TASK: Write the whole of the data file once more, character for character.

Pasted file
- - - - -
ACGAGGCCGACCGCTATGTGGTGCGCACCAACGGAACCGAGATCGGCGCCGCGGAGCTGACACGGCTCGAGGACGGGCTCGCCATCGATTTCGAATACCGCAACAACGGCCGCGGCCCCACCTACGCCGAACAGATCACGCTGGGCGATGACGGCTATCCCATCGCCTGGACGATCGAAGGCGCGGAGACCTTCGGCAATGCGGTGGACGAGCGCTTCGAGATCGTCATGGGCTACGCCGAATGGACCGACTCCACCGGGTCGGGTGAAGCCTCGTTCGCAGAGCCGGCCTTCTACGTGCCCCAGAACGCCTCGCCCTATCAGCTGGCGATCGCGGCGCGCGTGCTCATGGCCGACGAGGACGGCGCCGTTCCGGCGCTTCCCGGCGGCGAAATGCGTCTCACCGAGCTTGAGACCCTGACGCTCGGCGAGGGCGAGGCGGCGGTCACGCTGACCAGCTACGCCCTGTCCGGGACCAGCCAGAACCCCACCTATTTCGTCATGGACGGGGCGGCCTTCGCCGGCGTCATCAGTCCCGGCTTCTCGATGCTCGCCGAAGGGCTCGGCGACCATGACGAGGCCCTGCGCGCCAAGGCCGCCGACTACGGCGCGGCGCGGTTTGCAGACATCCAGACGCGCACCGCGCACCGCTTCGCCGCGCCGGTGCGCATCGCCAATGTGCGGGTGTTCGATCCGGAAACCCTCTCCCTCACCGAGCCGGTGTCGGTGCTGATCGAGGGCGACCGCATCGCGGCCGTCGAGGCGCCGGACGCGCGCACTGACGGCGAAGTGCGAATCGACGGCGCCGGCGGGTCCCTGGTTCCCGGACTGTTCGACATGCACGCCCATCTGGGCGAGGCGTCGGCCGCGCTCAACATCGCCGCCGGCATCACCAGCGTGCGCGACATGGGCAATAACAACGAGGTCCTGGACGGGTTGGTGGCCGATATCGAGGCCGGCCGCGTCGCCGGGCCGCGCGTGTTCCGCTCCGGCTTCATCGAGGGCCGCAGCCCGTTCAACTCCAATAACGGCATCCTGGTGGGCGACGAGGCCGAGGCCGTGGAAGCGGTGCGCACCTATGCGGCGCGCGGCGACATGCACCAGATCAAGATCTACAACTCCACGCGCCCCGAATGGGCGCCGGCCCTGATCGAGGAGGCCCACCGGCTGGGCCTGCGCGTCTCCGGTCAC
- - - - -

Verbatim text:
ACGAGGCCGACCGCTATGTGGTGCGCACCAACGGAACCGAGATCGGCGCCGCGGAGCTGACACGGCTCGAGGACGGGCTCGCCATCGATTTCGAATACCGCAACAACGGCCGCGGCCCCACCTACGCCGAACAGATCACGCTGGGCGATGACGGCTATCCCATCGCCTGGACGATCGAAGGCGCGGAGACCTTCGGCAATGCGGTGGACGAGCGCTTCGAGATCGTCATGGGCTACGCCGAATGGACCGACTCCACCGGGTCGGGTGAAGCCTCGTTCGCAGAGCCGGCCTTCTACGTGCCCCAGAACGCCTCGCCCTATCAGCTGGCGATCGCGGCGCGCGTGCTCATGGCCGACGAGGACGGCGCCGTTCCGGCGCTTCCCGGCGGCGAAATGCGTCTCACCGAGCTTGAGACCCTGACGCTCGGCGAGGGCGAGGCGGCGGTCACGCTGACCAGCTACGCCCTGTCCGGGACCAGCCAGAACCCCACCTATTTCGTCATGGACGGGGCGGCCTTCGCCGGCGTCATCAGTCCCGGCTTCTCGATGCTCGCCGAAGGGCTCGGCGACCATGACGAGGCCCTGCGCGCCAAGGCCGCCGACTACGGCGCGGCGCGGTTTGCAGACATCCAGACGCGCACCGCGCACCGCTTCGCCGCGCCGGTGCGCATCGCCAATGTGCGGGTGTTCGATCCGGAAACCCTCTCCCTCACCGAGCCGGTGTCGGTGCTGATCGAGGGCGACCGCATCGCGGCCGTCGAGGCGCCGGACGCGCGCACTGACGGCGAAGTGCGAATCGACGGCGCCGGCGGGTCCCTGGTTCCCGGACTGTTCGACATGCACGCCCATCTGGGCGAGGCGTCGGCCGCGCTCAACATCGCCGCCGGCATCACCAGCGTGCGCGACATGGGCAATAACAACGAGGTCCTGGACGGGTTGGTGGCCGATATCGAGGCCGGCCGCGTCGCCGGGCCGCGCGTGTTCCGCTCCGGCTTCATCGAGGGCCGCAGCCCGTTCAACTCCAATAACGGCATCCTGGTGGGCGACGAGGCCGAGGCCGTGGAAGCGGTGCGCACCTATGCGGCGCGCGGCGACATGCACCAGATCAAGATCTACAACTCCACGCGCCCCGAATGGGCGCCGGCCCTGATCGAGGAGGCCCACCGGCTGGGCCTGCGCGTCTCCGGTCAC